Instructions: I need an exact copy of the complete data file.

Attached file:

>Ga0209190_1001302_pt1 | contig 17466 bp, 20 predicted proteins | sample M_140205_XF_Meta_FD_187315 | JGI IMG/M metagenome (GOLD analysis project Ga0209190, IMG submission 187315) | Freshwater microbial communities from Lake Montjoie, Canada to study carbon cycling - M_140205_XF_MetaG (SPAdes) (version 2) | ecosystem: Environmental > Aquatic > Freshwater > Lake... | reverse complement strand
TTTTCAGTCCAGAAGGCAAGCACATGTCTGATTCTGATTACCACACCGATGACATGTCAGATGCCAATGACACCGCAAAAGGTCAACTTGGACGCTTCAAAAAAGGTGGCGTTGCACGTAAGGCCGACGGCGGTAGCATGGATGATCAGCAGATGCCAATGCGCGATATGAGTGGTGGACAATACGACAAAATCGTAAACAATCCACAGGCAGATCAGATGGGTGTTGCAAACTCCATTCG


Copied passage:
>Ga0209190_1001302_pt1 | contig 17466 bp, 20 predicted proteins | sample M_140205_XF_Meta_FD_187315 | JGI IMG/M metagenome (GOLD analysis project Ga0209190, IMG submission 187315) | Freshwater microbial communities from Lake Montjoie, Canada to study carbon cycling - M_140205_XF_MetaG (SPAdes) (version 2) | ecosystem: Environmental > Aquatic > Freshwater > Lake... | reverse complement strand
TTTTCAGTCCAGAAGGCAAGCACATGTCTGATTCTGATTACCACACCGATGACATGTCAGATGCCAATGACACCGCAAAAGGTCAACTTGGACGCTTCAAAAAAGGTGGCGTTGCACGTAAGGCCGACGGCGGTAGCATGGATGATCAGCAGATGCCAATGCGCGATATGAGTGGTGGACAATACGACAAAATCGTAAACAATCCACAGGCAGATCAGATGGGTGTTGCAAACTCCATTCG